* Threat of El Nino eases, but not completely ruled out
* Malaysian output may be capped by tree stress, Indonesian yields to surge
* Malaysian stockpiles seen hitting close to 2 mln tonnes in Sept
* Prices to be trapped between 2,300-2,600 rgt in absence of El Nino
By Anuradha Raghu
KUALA LUMPUR, Aug 4 (Reuters) - Palm oil production in top growers Indonesia and Malaysia could pick up in the final months of this year, keeping a lid on prices, although some in the market are still worried about a potential El Nino plus tree stress in Malaysia.
Crude palm prices in Malaysia <0#FCPO:> have tumbled more than 15 percent this year, due in part to a bumper harvest of rival soybeans. On Monday the benchmark October contract was down 1.1 percent at 2,260 ringgit ($706) per tonne at midday.
The El Nino weather phenomenon, a warming of sea temperatures in the Pacific, can drench parts of the globe and parch others, damaging crops and food supply. Worries about an El Nino made many cautious about the palm crop initially this year.
However, Malaysia, the second-biggest producer, churned out 9.1 million tonnes of crude palm oil between January and June, up from 8.4 million in the same period last year.
“Output will be good. It is already showing signs of double-digit growth,” said a trader with a Malaysian commodities brokerage. “In another two or three months, we’re going to get close to 1.9 to 2.0 million tonnes of stocks.”
Malaysian stocks stood at 1.66 million at the end of June.
The Malaysian Palm Oil Board, the industry regulator, sees output hitting a record 19.5 million tonnes this year versus 19.2 million in 2013.
Not everyone expects such a surge. Some planters say output will be capped by the delayed impact of a short drought earlier this year.
“Production will pick up but the big question is by how much,” said Carl Bek-Nielson, chief executive of Danish-Malaysian United Plantations.
“We don’t expect a bumper crop in the second half as a function of the very dry weather and the stress the palm tress were exposed to in the first half,” he added.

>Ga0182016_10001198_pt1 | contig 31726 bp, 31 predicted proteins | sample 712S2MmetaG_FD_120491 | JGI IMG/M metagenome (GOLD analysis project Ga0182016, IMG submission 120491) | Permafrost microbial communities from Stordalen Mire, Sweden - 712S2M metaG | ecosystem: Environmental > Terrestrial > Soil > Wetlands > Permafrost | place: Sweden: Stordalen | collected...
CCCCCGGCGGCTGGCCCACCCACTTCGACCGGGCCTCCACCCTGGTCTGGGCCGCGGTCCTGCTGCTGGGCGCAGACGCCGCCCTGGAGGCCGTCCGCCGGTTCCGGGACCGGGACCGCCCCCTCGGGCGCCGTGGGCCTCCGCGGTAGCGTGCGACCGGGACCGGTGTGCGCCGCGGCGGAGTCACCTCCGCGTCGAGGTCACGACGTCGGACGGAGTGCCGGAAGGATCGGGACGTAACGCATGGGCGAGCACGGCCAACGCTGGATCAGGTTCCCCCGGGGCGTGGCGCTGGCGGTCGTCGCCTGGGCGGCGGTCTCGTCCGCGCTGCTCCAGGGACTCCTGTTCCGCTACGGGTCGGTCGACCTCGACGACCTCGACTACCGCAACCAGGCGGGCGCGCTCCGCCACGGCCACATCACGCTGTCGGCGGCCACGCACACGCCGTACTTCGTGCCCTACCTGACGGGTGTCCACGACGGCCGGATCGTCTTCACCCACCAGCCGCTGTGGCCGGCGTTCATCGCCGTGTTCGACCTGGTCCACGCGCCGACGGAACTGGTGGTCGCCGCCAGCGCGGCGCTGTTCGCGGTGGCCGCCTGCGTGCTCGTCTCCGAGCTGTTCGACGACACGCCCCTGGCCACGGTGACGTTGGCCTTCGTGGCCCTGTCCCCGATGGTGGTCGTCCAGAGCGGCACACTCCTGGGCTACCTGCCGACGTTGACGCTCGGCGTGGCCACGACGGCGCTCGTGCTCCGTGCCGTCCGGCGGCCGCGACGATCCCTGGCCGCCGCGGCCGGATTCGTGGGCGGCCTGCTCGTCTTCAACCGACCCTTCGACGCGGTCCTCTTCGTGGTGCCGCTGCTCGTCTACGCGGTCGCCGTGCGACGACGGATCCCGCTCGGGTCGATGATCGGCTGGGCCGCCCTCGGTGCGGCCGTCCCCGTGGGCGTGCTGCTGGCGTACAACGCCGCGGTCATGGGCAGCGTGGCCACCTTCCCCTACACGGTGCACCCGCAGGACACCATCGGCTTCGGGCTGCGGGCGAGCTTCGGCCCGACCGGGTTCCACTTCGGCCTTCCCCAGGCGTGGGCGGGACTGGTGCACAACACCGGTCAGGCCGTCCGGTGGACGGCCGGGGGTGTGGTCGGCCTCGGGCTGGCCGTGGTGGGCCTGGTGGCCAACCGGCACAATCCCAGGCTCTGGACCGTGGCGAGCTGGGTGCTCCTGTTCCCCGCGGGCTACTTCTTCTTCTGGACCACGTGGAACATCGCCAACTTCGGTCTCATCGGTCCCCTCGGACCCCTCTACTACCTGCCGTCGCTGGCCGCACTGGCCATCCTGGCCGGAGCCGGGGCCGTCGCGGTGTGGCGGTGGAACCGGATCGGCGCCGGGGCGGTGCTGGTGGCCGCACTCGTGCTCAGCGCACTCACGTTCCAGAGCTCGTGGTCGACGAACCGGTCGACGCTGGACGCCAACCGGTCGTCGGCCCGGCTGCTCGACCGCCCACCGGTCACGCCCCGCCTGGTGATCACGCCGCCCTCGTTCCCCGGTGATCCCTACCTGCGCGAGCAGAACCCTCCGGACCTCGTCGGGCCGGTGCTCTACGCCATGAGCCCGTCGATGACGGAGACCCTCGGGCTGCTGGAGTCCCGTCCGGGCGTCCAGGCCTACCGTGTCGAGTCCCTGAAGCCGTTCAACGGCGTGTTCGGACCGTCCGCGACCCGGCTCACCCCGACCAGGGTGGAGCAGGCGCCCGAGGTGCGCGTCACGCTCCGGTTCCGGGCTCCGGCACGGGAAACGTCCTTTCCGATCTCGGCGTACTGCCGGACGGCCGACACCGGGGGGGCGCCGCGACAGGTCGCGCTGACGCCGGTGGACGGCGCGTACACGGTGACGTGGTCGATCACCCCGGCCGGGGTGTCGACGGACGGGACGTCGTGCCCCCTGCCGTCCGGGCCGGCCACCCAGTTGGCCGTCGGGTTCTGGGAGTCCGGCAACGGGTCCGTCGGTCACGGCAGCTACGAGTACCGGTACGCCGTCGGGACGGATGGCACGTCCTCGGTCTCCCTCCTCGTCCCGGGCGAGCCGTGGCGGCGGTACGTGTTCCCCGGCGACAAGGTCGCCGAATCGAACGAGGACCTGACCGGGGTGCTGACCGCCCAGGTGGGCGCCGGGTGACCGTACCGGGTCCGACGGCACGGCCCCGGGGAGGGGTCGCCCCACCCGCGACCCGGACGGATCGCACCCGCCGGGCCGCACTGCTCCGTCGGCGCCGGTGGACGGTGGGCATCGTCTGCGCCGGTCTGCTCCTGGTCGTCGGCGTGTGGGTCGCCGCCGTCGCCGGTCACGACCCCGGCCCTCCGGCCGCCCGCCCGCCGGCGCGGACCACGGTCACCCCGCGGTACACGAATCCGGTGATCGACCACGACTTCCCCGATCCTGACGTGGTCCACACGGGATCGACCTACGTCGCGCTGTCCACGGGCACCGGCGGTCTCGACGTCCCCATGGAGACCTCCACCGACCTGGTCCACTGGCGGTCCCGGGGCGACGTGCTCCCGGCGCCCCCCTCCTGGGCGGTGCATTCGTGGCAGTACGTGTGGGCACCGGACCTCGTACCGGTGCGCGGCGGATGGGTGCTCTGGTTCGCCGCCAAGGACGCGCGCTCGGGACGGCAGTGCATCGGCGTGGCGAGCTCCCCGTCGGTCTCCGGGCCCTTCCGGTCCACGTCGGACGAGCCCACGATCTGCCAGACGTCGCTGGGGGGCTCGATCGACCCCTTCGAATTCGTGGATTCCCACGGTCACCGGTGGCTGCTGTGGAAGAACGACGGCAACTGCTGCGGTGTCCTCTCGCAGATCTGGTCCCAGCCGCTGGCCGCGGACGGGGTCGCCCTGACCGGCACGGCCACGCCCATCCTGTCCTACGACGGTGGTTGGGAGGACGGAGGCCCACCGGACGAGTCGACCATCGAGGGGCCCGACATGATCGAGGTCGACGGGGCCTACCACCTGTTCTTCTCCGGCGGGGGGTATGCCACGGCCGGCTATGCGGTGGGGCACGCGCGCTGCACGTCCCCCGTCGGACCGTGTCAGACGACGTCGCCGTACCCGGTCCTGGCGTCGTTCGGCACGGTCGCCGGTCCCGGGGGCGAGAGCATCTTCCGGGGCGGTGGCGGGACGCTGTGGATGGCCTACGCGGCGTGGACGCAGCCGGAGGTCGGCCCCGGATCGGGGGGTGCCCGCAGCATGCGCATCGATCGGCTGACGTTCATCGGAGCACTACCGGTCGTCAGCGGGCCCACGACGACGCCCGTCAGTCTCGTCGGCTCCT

Fears of an El Nino have not entirely disappeared, either.
The Australian Bureau of Meteorology said on July 29 that Pacific Ocean temperatures had eased in recent weeks but that an El Nino could not be ruled out, even though it was “increasingly unlikely to be a strong event” if it did occur.
“Overall, output could be higher, but it is subject to the El Nino effect,” said Puru Kumaran, chief financial officer at IJM Plantations Bhd. “We really don’t know whether there could be an effect that could hit towards the last quarter of the year.”
The outlook for crude palm oil output in Indonesia, the world’s biggest grower, has turned round recently.
The Agriculture Ministry said in mid-July that output in 2014 had initially been forecast to drop 15-20 percent due to the predicted El Nino, but now it was expected to reach 29.5 million tonnes, up 6.3 percent from 27.8 million in 2013.
Indonesia and Malaysia together account for 85 percent of the world’s palm oil.
Bumper supplies of soybeans for crushing into soyoil could depress prices of the rival edible oil and turn price-sensitive buyers away from palm oil unless its prices fall, too.
“There’s a lot of competition from soybean oil. It really depends on the prices. If palm is priced cheap enough, the demand will be there,” said Ivy Ng, an analyst at CIMB Research in Kuala Lumpur.
Refined palm olein currently trades at a discount of about $90 to soyoil <0#AMSOYOIL-AR>, compared to about $60 at the start of 2014 and $300 in January 2013.
Ng expected palm prices to trade between 2,300 and 2,600 ringgit a tonne for the rest of the year, a little above the current level.
“I don’t think it can break out of that range unless something drastic happens to the weather in the U.S. or in the palm oil region,” she said.
Other analysts have also turned more bearish. Kenanga Investment Bank’s Alan Lim has slashed his forecast for average prices in 2014 to 2,500 ringgit per tonne from 2,800 ringgit, citing lower estimates for soybean oil prices. ($1 = 3.200 Malaysian Ringgit) (Editing by Alan Raybould)